Advanced Topics in Quality of Service (QoS)
ECE/CSC 791Q, Spring 2004
General Information
Objective
The aim of this course will be to introduce the students to
the issues of Quality of Service (QoS) in highspeed networks as well as the
notion of traffic models and their impact on performance. The focus is on
providing recentlydeveloped techniques for QoS issues in the literature with
sound mathematical backgrounds. The course will help the students engage in
advanced research areas in the network performance analysis and also help
understand and write technical papers in their careers.
Description
Short
Description: (for departmental course listing)
QoS issues in highspeed networks. Introduce advanced
modeling and analysis techniques including network calculus (maxplus algebra),
introduction to large deviation, Gaussian traffic modeling, longrange
dependence, as well as probabilistic limiting results in the literature. A brief
summary of probability measure and various inequalities are also given.
Full Description
QoS issues in highspeed networks are (and still will be)
one of the major challenges in the design of networks, and hence it is critical
that students be taught the methodology and models, which form the basis of
determining QoS. This course will be methodological, and the principal
approaches for calculating and providing QoS will be given. Both the
deterministic as well as statistical approaches to QoS will be covered. To this
aim, this course will start with some covering of basic probability theory
(measuretheoretic). Then, the students will be introduced to tools from
maxplus calculus or network calculus, basic techniques from large deviations
theory and also from various traffic models including the issues of shortrange
and longrange dependence. Applications to admission control and statistical
multiplexing of many sources in networks will also be discussed. Throughout the
course, proofs and intuitive remarks will also be provided to each topic as much
as possible. See the tentative course structure below for more details.
Time and Place
1:05pm  2:20pm Tue. and Thurs.
KAMPHOEFNER
HALL A002Instructor
Prof. Do Young Eun
Office: Daniels 367
Phone: 9195137406
Office hours (in Daniels 367):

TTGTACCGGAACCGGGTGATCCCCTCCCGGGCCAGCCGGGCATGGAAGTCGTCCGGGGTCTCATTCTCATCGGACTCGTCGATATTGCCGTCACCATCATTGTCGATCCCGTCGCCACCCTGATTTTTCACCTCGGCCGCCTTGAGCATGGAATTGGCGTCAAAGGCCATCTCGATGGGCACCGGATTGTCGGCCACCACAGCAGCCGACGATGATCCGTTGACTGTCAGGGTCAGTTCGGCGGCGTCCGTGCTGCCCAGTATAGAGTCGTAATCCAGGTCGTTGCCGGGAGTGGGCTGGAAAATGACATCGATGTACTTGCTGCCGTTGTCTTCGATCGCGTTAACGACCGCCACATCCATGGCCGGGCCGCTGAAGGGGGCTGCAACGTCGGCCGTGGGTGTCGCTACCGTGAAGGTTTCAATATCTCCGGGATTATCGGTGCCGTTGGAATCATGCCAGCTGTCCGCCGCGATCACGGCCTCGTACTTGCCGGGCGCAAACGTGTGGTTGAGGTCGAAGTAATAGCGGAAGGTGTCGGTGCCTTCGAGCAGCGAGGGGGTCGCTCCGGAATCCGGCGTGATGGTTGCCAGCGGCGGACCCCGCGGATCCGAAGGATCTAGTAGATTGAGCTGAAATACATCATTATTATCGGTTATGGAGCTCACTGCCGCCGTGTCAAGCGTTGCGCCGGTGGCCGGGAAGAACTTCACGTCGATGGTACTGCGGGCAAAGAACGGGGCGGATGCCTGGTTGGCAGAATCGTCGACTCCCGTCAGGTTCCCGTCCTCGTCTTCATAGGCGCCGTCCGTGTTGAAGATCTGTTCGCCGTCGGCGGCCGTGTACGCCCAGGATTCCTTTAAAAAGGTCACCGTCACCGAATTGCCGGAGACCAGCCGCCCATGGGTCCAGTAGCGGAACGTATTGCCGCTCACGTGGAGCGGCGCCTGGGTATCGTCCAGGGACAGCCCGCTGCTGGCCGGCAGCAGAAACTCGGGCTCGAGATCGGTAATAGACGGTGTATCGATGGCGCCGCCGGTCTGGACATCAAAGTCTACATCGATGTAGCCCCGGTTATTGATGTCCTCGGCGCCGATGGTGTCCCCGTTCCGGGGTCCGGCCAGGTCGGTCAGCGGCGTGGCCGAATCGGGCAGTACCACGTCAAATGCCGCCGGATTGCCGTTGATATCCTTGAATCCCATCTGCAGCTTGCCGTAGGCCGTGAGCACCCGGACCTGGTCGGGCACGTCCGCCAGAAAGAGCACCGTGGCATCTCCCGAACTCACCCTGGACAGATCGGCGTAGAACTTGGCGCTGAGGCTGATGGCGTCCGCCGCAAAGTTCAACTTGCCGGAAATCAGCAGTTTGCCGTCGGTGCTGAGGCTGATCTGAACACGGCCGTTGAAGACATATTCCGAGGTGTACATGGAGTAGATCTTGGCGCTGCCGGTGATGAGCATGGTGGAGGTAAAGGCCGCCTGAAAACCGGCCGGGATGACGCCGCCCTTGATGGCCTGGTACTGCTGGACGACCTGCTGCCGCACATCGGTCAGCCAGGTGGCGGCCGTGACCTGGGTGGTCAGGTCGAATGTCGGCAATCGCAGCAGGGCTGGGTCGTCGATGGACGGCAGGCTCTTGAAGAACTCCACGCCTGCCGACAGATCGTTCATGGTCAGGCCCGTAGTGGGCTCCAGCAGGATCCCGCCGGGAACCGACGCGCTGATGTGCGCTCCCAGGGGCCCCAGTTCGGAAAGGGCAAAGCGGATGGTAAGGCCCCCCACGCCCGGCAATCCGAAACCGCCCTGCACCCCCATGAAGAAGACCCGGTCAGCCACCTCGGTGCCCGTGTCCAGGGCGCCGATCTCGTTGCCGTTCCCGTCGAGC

Tue 2:30pm  4:00pm
Email: dyeun@eos.ncsu.edu
Prerequisites

ECE 514 or equivalent (a course in probability or statistics),

ECE/CSC
570, *and* ECE/CSC 579 or equivalent.

Other
advanced networking courses such as ECE/CSC 776, 777, etc., are helpful, but
not required.
Exam
There will be no
exam for this course. However, homework assignments and one final
project (essay or report on specific subjects discussed in class) will be
given for this course.
Course Website
http://courses.ncsu.edu/ece791q/lec/001Textbook
No textbook required. Class notes and several references will be used instead.
References
 Mischa Schwartz: Broadband Integrated Networks,
Prentice Hall, 1996
 CS. Chang: Performance Guarantees in Communication
Networks, SpringerVerlag, 1999
 JeanYves Le Boudec:
Network Calculus Book,
SpringerVerlag LNCS 2050, 2002 (This book is available on the Web for
freedownload by the author)
 Dembo and O. Zeitouni: Large Deviations Techniques
and Applications (2^{nd}), SpringerVerlag, 1998
 Class notes and recent papers from the literature
Note: The books
above are not required, and only parts of them will be used in the class. As to
the probability background, some early chapters of the following books will be
useful:

Sheldon Ross: Stochastic
Processes (2^{nd}), John Wiley & Sons, 1996

Patrick
Billingsley: Probability and Measure (3^{rd}), Wiley, 1995

William Feller: An
Introduction to Probability Theory and Its Applications, Volume 1, (3^{rd}),
John Wiley & Sons, 1968

Richard Durrett:
Probability: Theory and Example (2^{nd}), Duxbury Press,
1996
Tentative course structure^{*}
 Probability measure
 BorelCantelli lemma, Convergences
 Law of large numbers and centrallimit theorem (also
Poisson limit theorem)
 Various and useful inequalities in L^{p} space
(e.g., Jensen, Holder, Chernoff, Hoeffding, Minkowski, etc.)
 Fluid queueing models: stability, Loynes’ theorem and
Lindley’s formula
 Deterministic traffic models (traffic envelopes)
 Introduction to network calculus: leakybucket
descriptions (or regulated traffic), I/O properties, etc.
 Endtoend delay in networks via network calculus
 Gaussian traffic models and network implications
 Introduction to large deviations (Why large deviations?)
 Case study: largebuffer asymptotic,
manysourcesasymptotic
 Statistical multiplexing and effective bandwidths, and
Other QoS issues.
 Introduction to the convergence of probability measure
(weak convergence)
Note*:
This is a bit
aggressive and extensive schedule. If this turns out to be too much, it will be
appropriately adjusted during the semester.
Students with disabilities
Reasonable accommodations will be made for students with verifiable
disabilities. In order to take advantage of available accommodations,
students must register with Disability Services for Students at 1900
Student Health Center, Campus Box 7509,
5157653.
http://www.ncsu.edu/provost/offices/affirm_action/dss/ For
more information on NC State's policy on working with students with
disabilities, please see
http://www.ncsu.edu/provost/hat/current/appendix/appen_k.html
Academic integrity
All the provisions of the code
of academic integrity apply to this course. In addition, it is my
understanding and expectation that your signature on any test or
assignment means that you neither gave nor received unauthorized aid.